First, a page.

The Bible Says What? ‘Judaism prays for peace but isn’t pacifist’

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The Bible Says What? ‘Judaism prays for peace but isn’t pacifist’

Rabbi Dr Margaret Jacobi takes a controversial topic from Jewish texts and offers a progressive response

Bullets (Photo by Mykola Makhlai on Unsplash)
Bullets (Photo by Mykola Makhlai on Unsplash)

“‘There’s a time for war and a time for peace” (Ecclesiastes 3:8)

It is often said that Judaism is a religion that values peace, and that is true. We pray for peace at all our services. Hillel tells us: “Be of the disciples of Aaron, loving peace and pursuing peace.”

But Judaism is not a pacifist religion. It recognises that there are times when it is necessary to go to war. There may be no other way to stop an aggressor and prevent a greater evil. The difficulty is knowing when is a time for war. As we watch Afghanistan being taken over by the Taliban, we cannot help but ask questions about our own intervention there.

These will be complicated questions, which cannot be answered here. What we need to do now is focus on the victims.

There is a lot of fear, especially for the women in Afghanistan. The Taliban have in the past denied them education and the right to work and seen them as property.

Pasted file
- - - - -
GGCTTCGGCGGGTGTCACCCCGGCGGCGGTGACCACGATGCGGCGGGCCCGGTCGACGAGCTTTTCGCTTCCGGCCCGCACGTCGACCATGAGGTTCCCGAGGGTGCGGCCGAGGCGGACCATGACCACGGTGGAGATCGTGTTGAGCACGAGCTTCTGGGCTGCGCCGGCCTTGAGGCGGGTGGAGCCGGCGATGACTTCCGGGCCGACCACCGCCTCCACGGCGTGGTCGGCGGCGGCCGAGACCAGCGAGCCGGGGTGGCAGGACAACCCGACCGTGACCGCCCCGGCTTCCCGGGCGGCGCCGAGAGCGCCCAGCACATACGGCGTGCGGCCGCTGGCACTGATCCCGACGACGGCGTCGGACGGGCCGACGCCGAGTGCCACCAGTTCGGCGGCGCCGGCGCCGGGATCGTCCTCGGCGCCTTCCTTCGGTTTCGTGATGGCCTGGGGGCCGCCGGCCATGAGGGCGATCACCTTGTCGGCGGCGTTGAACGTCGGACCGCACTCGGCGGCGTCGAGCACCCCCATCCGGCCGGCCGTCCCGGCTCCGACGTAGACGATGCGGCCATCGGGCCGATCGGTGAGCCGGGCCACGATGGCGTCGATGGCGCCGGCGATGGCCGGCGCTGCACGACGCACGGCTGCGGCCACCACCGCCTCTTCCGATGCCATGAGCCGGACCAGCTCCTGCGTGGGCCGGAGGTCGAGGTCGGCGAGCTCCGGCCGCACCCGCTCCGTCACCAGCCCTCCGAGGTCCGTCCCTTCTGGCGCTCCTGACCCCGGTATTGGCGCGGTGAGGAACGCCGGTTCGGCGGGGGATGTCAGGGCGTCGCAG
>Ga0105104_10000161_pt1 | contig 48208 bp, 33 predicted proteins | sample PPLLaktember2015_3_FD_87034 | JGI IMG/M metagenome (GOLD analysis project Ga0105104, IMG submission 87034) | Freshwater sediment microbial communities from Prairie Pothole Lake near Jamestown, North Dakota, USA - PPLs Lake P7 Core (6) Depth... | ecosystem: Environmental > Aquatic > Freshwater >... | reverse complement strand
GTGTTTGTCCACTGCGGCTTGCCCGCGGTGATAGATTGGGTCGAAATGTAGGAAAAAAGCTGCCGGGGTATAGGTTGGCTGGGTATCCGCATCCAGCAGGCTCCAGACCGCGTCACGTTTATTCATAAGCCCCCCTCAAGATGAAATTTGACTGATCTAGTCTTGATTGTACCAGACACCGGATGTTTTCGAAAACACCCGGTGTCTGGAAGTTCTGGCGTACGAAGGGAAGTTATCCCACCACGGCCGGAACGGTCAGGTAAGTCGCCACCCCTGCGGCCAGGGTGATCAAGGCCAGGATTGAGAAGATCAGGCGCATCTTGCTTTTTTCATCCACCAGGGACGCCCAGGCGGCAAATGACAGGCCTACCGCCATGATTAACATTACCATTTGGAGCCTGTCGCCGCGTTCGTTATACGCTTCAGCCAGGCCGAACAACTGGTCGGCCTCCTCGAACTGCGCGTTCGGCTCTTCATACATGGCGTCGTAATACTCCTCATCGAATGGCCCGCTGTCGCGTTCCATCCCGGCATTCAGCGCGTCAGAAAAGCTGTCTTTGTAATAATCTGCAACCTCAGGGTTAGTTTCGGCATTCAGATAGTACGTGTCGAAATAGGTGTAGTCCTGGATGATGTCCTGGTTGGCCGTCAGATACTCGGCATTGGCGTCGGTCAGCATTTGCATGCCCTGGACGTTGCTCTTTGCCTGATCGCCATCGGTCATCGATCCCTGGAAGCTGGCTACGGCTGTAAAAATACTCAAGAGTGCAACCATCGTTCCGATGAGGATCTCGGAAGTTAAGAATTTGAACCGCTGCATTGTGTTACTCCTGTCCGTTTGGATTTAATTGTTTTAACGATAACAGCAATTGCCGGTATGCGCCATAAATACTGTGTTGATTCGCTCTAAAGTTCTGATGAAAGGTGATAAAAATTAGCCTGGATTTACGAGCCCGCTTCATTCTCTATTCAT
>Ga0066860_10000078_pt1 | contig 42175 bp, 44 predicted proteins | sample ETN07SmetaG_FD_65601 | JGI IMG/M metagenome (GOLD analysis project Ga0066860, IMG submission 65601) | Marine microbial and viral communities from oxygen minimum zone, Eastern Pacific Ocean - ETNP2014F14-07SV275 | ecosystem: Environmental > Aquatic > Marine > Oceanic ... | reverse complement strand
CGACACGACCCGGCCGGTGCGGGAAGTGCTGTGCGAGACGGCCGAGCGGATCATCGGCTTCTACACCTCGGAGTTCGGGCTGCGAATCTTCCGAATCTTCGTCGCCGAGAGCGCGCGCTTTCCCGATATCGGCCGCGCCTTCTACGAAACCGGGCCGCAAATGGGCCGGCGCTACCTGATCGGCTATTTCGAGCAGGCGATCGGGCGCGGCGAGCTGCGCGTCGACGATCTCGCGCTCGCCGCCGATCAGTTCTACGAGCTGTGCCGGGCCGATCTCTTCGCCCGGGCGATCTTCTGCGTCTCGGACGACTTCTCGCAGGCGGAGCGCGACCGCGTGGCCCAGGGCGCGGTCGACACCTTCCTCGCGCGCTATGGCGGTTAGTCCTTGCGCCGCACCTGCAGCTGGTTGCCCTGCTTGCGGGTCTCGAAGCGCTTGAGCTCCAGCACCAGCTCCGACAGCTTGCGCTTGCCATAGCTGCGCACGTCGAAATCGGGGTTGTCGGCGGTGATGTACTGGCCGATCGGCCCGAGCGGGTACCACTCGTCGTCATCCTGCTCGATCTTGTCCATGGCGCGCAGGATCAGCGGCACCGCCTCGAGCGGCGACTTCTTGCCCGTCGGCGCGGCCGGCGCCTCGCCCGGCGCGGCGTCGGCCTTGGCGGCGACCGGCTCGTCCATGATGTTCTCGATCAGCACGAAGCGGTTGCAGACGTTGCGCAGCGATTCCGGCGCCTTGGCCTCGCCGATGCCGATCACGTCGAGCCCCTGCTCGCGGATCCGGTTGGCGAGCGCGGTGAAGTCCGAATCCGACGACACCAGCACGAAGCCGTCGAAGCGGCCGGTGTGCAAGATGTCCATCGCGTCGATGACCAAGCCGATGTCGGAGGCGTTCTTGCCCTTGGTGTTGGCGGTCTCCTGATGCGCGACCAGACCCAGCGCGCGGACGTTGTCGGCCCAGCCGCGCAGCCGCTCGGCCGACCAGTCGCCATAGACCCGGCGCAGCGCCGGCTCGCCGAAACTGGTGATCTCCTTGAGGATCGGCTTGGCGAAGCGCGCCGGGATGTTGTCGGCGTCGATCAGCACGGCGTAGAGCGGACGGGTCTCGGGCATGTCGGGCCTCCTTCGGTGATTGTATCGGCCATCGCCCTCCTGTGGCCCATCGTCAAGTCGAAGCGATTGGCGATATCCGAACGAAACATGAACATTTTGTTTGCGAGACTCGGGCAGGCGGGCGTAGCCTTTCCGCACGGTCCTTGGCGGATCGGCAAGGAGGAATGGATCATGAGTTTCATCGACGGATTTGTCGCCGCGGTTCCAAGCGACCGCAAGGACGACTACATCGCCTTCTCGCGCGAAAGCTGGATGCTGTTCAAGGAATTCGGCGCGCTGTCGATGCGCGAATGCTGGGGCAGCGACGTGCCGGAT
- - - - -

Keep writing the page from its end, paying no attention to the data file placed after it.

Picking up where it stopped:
We fear, too, for men: those who have worked with the British and American forces and those who do not adhere to the Taliban’s narrow understanding of Islamic law.

There are things we can do. We can support charities that help those fleeing. We can press our government to accept now as refugees all those who have helped the British in Afghanistan, and to contribute to international efforts to support refugees and find homes for them.

Our Torah recognised the necessity for war, but also recognised that war wreaked destruction and death. Let us take to heart Hillel’s injunction to love peace and pursue it, but as long as wars continue may we also reach out to help the victims in whatever way we can.

  •   Rabbi Dr Margaret Jacobi serves Birmingham Progressive Synagogue

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